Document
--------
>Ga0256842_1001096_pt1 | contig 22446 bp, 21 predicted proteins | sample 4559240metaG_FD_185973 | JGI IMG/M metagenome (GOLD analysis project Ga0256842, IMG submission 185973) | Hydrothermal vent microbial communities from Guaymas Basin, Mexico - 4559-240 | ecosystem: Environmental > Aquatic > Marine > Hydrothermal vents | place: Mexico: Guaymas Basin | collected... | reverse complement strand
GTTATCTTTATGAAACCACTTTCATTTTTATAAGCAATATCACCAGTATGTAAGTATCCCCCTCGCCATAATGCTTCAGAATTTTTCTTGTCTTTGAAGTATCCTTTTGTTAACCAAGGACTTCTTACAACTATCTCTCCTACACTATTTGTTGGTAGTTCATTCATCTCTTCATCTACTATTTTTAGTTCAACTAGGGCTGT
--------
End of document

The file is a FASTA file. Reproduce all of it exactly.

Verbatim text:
>Ga0256842_1001096_pt1 | contig 22446 bp, 21 predicted proteins | sample 4559240metaG_FD_185973 | JGI IMG/M metagenome (GOLD analysis project Ga0256842, IMG submission 185973) | Hydrothermal vent microbial communities from Guaymas Basin, Mexico - 4559-240 | ecosystem: Environmental > Aquatic > Marine > Hydrothermal vents | place: Mexico: Guaymas Basin | collected... | reverse complement strand
GTTATCTTTATGAAACCACTTTCATTTTTATAAGCAATATCACCAGTATGTAAGTATCCCCCTCGCCATAATGCTTCAGAATTTTTCTTGTCTTTGAAGTATCCTTTTGTTAACCAAGGACTTCTTACAACTATCTCTCCTACACTATTTGTTGGTAGTTCATTCATCTCTTCATCTACTATTTTTAGTTCAACTAGGGCTGT